By Connie Llanos, Staff Writer | LA Daily News | http://bit.ly/ftHcSE
4 Feb, 2011 -- Results of the community vote in Los Angeles Unified's Public School Choice program will be delayed by three weeks to coordinate with the district's recently revised schedule, officials said Thursday.
The League of Women Voters, which is overseeing the vote of parents, students and residents, said the results will be announced Feb. 24 or 25, instead of today as originally planned. The group's decision came on the heels of an announcement by Superintendent Ramon Cortines that he was delaying his own recommendations.
The nonbinding election will help the LAUSD board decide who should control a dozen campuses, including new high schools planned for Granada Hills and San Fernando. Various charter operators, nonprofit organizations and teacher-led groups are competing for the opportunity to participate in the reform effort.
Raquel Beltran, executive director of the league, said the nonpartisan group will use the additional three weeks to more critically analyze the election data.
"Unlike what you see in a municipal election, where you just count all the ballots and see who got the highest, this is a customized election," Beltran said.
During the advisory vote, which ended in January, people cast ballots based on their connection to a school.
The ballot cast by a parent, for instance, differed from the one cast by a community member. The ballot categories are being tallied separately.
Leaders of United Teachers Los Angeles have criticized the three-week delay in the election process. They note that it will push back school board's final vote until March 15 - a week after a districtwide election for four of the seven board seats.
"The School Board's decision will impact the education of each child and determine the future of this district," said Julie Washington, elementary vice-president of the teachers union.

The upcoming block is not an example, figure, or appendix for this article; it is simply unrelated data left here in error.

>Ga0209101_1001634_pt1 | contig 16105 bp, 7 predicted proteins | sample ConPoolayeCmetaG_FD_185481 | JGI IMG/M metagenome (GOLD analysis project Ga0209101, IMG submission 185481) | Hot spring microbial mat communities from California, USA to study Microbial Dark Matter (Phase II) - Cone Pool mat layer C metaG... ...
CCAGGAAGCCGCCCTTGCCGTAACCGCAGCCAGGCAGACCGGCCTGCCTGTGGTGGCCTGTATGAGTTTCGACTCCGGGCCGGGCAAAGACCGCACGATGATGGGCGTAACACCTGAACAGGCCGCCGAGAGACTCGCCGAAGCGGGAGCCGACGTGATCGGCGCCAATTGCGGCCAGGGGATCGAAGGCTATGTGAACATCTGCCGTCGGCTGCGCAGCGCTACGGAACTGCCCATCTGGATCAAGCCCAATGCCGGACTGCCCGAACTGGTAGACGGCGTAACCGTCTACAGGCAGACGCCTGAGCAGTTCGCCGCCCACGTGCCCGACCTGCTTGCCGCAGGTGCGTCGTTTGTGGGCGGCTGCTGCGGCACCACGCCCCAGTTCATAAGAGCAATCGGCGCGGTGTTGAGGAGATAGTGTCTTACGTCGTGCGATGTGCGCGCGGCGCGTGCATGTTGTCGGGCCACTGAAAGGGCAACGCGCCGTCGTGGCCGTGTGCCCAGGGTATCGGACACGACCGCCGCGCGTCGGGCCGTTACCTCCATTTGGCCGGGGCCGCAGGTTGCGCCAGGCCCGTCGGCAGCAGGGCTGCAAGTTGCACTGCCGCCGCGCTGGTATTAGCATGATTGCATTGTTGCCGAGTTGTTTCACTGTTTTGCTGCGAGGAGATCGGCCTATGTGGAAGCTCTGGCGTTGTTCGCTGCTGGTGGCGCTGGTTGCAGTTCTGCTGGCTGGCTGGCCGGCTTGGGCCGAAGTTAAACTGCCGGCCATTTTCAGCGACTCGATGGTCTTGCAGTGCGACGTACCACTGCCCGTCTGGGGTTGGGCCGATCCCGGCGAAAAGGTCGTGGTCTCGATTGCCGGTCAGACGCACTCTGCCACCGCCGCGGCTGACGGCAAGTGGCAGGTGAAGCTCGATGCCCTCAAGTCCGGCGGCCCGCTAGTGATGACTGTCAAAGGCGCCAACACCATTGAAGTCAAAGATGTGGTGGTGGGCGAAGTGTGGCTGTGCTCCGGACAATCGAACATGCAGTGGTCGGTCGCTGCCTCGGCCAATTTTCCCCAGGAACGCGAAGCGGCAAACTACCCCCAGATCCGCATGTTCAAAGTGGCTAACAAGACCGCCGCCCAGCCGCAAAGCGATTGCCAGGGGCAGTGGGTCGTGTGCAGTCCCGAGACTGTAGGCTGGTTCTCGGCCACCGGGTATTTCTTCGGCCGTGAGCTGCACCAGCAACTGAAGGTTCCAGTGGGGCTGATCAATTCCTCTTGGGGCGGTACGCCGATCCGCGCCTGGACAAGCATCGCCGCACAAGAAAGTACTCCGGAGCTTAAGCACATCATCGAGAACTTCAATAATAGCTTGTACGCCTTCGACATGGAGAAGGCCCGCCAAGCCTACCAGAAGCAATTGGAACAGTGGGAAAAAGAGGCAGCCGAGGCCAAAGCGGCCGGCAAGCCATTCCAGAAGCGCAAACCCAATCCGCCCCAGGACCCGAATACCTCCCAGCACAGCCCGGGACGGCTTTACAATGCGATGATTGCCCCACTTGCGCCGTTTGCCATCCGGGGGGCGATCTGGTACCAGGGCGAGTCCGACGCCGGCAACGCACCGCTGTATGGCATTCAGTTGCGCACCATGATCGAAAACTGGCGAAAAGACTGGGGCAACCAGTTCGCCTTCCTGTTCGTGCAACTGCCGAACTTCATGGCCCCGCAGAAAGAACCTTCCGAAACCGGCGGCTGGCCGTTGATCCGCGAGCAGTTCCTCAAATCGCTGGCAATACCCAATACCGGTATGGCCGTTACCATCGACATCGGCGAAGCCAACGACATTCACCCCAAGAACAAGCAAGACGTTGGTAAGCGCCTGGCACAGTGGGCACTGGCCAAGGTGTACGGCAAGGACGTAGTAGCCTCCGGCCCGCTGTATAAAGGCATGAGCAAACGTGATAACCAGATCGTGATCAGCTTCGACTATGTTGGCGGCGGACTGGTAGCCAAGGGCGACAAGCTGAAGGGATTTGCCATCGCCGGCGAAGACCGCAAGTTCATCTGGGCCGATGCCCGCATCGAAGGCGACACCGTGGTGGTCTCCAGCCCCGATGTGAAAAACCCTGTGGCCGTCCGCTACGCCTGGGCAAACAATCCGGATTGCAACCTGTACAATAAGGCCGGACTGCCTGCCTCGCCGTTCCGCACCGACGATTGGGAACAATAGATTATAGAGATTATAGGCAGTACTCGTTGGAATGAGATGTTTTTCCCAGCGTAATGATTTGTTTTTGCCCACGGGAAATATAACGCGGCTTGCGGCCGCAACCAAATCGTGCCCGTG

"The public has a right to know, before they head to the polls, the voting records of the candidates who want to run our schools."
This is the second year of Public School Choice, a reform program designed to give outside parties the chance to improve student achievement.
The first year's vote was marred by allegations of voting irregularities, and one school board member said that questions raised about this year's election point to the need for a different process.
"As was the case during the first round of Public School Choice, the advisory vote is not only extremely difficult (if not impossible) to run smoothly, it also creates false expectations among voters," board member Tamar Galatzan wrote in her weekly newsletter.
Galatzan said some students at Monroe High School, for instance, were prevented from casting ballots for their favored applicant to operate the new Granada Hills campus.
"It is for these reasons," she wrote, "that I am asking incoming Superintendent (John) Deasy to do away with this requirement before the third round begins and replace it with some other mechanism, like an online survey, to gauge stakeholder interest."